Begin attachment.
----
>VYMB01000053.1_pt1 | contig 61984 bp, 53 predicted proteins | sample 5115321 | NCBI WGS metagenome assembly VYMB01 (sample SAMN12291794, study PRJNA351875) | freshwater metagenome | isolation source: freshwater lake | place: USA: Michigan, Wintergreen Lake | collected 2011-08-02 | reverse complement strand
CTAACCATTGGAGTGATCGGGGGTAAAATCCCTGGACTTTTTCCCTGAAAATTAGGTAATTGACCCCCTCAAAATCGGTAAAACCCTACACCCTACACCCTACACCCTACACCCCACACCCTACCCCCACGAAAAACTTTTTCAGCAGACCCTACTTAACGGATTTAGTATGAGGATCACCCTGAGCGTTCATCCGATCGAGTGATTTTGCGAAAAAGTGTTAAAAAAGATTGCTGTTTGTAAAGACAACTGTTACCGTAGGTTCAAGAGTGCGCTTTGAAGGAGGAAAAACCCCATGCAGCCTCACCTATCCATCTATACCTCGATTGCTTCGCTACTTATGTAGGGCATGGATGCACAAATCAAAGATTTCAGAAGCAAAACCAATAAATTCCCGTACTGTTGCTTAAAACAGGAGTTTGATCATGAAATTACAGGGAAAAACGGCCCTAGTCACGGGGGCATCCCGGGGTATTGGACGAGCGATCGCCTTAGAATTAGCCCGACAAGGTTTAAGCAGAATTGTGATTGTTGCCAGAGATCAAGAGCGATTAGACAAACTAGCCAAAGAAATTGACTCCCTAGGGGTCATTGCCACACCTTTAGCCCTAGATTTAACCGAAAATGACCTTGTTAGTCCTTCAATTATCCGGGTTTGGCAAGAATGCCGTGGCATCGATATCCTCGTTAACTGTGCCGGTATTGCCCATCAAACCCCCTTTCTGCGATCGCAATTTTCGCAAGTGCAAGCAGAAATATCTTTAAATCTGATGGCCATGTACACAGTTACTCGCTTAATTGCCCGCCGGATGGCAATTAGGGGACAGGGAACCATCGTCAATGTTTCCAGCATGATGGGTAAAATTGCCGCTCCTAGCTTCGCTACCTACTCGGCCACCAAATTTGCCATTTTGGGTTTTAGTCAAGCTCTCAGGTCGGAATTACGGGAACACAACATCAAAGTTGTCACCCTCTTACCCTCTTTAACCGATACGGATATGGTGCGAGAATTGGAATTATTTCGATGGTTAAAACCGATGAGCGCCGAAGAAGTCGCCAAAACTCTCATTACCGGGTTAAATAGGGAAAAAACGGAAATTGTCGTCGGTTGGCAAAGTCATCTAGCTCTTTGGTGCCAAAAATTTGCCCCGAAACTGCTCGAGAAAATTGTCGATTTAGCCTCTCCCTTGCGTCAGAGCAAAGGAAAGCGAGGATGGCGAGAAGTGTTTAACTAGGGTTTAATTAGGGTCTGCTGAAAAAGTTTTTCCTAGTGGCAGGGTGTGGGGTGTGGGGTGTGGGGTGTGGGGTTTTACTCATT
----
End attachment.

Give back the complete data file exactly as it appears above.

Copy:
>VYMB01000053.1_pt1 | contig 61984 bp, 53 predicted proteins | sample 5115321 | NCBI WGS metagenome assembly VYMB01 (sample SAMN12291794, study PRJNA351875) | freshwater metagenome | isolation source: freshwater lake | place: USA: Michigan, Wintergreen Lake | collected 2011-08-02 | reverse complement strand
CTAACCATTGGAGTGATCGGGGGTAAAATCCCTGGACTTTTTCCCTGAAAATTAGGTAATTGACCCCCTCAAAATCGGTAAAACCCTACACCCTACACCCTACACCCTACACCCCACACCCTACCCCCACGAAAAACTTTTTCAGCAGACCCTACTTAACGGATTTAGTATGAGGATCACCCTGAGCGTTCATCCGATCGAGTGATTTTGCGAAAAAGTGTTAAAAAAGATTGCTGTTTGTAAAGACAACTGTTACCGTAGGTTCAAGAGTGCGCTTTGAAGGAGGAAAAACCCCATGCAGCCTCACCTATCCATCTATACCTCGATTGCTTCGCTACTTATGTAGGGCATGGATGCACAAATCAAAGATTTCAGAAGCAAAACCAATAAATTCCCGTACTGTTGCTTAAAACAGGAGTTTGATCATGAAATTACAGGGAAAAACGGCCCTAGTCACGGGGGCATCCCGGGGTATTGGACGAGCGATCGCCTTAGAATTAGCCCGACAAGGTTTAAGCAGAATTGTGATTGTTGCCAGAGATCAAGAGCGATTAGACAAACTAGCCAAAGAAATTGACTCCCTAGGGGTCATTGCCACACCTTTAGCCCTAGATTTAACCGAAAATGACCTTGTTAGTCCTTCAATTATCCGGGTTTGGCAAGAATGCCGTGGCATCGATATCCTCGTTAACTGTGCCGGTATTGCCCATCAAACCCCCTTTCTGCGATCGCAATTTTCGCAAGTGCAAGCAGAAATATCTTTAAATCTGATGGCCATGTACACAGTTACTCGCTTAATTGCCCGCCGGATGGCAATTAGGGGACAGGGAACCATCGTCAATGTTTCCAGCATGATGGGTAAAATTGCCGCTCCTAGCTTCGCTACCTACTCGGCCACCAAATTTGCCATTTTGGGTTTTAGTCAAGCTCTCAGGTCGGAATTACGGGAACACAACATCAAAGTTGTCACCCTCTTACCCTCTTTAACCGATACGGATATGGTGCGAGAATTGGAATTATTTCGATGGTTAAAACCGATGAGCGCCGAAGAAGTCGCCAAAACTCTCATTACCGGGTTAAATAGGGAAAAAACGGAAATTGTCGTCGGTTGGCAAAGTCATCTAGCTCTTTGGTGCCAAAAATTTGCCCCGAAACTGCTCGAGAAAATTGTCGATTTAGCCTCTCCCTTGCGTCAGAGCAAAGGAAAGCGAGGATGGCGAGAAGTGTTTAACTAGGGTTTAATTAGGGTCTGCTGAAAAAGTTTTTCCTAGTGGCAGGGTGTGGGGTGTGGGGTGTGGGGTGTGGGGTTTTACTCATT